Posted by Resident, a resident of the Another Pleasanton neighborhood neighborhood, on May 9, 2011 at 1:55 pm
I agree with Jack that we should all donate.
But I have a huge problem with the same people always donating and the rest riding along without contributing. We donated to CORE, we supported the I love Pleasanton Schools campaign when G failed, we give to the schools and PTAs, but looking at how much was raised, you can see that not even half of the schools' parents donate. We donate more than once, per kid, but it seems like most families don't even donate a little.
I think there are a lot of people benefitting from fundraising and they have never donated a penny.
I also find it in poor taste to continue to call those who voted against E, tea party members.
I voted yes on E, but I know people who voted against it, and some are registered democrats, so the suggestion that only the tea party members voted no is absurd.
Just like some parents never donate, I am sure those same parents voted no. I am also sure that many people without kids voted yes (I have neighbors who are seniors and voted yes)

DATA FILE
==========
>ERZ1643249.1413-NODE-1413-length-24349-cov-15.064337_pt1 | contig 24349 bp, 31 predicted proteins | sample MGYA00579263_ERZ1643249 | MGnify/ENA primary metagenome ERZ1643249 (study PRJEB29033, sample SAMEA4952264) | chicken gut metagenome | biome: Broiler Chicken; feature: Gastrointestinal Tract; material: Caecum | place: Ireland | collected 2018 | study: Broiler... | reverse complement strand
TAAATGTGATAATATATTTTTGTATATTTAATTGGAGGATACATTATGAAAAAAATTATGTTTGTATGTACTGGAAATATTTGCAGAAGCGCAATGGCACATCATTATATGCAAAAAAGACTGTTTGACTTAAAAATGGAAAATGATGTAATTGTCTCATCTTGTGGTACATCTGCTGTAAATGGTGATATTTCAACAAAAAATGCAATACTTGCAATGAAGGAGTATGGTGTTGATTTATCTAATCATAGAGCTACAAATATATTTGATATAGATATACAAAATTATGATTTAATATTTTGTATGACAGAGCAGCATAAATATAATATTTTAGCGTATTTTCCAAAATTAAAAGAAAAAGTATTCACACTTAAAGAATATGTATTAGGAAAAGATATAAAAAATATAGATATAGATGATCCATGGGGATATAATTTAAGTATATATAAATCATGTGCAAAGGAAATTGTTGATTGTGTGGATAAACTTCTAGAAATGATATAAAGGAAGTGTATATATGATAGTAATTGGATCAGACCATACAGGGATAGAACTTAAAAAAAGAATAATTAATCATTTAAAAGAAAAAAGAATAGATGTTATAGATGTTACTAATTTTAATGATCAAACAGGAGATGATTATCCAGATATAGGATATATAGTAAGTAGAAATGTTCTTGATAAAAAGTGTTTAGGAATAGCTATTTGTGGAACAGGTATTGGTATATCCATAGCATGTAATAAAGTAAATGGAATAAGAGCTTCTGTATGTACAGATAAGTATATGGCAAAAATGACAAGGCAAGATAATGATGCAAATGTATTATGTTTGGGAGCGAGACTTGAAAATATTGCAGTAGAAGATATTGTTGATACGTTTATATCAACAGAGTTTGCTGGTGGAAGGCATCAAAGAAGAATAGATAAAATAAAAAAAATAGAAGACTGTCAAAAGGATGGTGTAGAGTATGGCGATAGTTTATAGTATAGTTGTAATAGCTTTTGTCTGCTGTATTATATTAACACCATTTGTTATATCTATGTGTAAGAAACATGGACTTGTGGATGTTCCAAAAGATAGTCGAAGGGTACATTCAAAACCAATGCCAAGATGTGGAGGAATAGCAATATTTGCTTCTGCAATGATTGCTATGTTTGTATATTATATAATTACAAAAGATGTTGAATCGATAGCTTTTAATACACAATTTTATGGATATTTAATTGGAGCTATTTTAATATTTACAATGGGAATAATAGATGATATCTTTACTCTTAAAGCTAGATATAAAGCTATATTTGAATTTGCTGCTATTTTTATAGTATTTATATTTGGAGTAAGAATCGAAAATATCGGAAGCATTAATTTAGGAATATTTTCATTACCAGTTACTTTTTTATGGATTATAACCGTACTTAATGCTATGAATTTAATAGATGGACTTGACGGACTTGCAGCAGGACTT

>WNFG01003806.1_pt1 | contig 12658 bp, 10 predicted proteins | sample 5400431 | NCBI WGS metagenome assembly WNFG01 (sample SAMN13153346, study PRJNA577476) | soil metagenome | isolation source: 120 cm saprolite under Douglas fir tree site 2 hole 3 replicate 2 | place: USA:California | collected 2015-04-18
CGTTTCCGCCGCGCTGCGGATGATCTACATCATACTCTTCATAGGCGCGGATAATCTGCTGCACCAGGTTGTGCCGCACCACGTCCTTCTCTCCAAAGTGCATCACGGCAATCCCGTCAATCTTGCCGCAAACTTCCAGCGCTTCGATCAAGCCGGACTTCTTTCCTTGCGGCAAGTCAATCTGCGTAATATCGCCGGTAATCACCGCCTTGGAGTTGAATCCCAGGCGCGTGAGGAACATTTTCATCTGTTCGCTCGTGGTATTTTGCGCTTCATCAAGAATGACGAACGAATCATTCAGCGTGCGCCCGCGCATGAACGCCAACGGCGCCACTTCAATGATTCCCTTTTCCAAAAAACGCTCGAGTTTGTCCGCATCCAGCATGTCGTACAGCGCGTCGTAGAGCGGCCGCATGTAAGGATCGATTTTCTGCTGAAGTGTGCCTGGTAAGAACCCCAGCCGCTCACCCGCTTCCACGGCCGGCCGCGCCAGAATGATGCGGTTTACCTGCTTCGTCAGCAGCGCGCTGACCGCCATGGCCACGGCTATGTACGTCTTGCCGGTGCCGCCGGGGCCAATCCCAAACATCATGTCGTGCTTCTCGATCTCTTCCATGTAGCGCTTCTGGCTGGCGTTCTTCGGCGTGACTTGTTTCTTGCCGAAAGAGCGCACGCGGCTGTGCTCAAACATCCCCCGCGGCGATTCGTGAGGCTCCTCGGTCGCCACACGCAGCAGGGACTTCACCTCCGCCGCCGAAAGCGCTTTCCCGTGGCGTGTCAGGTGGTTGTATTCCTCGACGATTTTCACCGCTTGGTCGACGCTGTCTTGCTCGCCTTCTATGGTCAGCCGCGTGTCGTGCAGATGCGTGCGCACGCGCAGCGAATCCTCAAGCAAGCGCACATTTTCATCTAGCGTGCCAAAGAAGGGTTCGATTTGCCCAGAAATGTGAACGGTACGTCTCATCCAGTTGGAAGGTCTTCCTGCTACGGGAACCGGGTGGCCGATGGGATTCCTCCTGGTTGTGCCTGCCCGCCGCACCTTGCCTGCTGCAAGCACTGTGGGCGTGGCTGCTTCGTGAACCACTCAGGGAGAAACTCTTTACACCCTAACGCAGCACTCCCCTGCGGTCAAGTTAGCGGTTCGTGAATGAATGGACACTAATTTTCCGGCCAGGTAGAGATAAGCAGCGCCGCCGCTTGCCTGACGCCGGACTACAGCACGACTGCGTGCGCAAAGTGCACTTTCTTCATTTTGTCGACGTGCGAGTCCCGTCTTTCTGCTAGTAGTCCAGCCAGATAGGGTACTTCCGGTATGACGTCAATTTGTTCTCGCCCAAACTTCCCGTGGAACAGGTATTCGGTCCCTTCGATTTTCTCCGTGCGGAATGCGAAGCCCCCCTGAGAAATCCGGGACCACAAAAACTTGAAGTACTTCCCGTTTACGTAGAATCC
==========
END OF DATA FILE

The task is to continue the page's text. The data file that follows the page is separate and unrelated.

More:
The fact that many parents are renters and we have out of district students taking advantage of our schools tells you that many are here for the ride but do not intend to give money.
Posted by optimistic mom, a member of the Amador Valley High School community, on May 9, 2011 at 2:08 pm
It might be unrealistic to raise the full $1.3 million for K-3 class size reduction (to stay at 25:1), but what would it cost to keep 25:1 just for kindergarten? $300,000? Or for K and 1 -- $600,000?
Regardless of what happens with salary, I think we will eventually see higher turnover among K-3 teachers as they burn out with the higher workload. Financially, that might be a good thing, if experienced teachers leave and we can hire newbies at the bottom of the salary scale to replace them. In terms of educational quality? Probably a bad thing.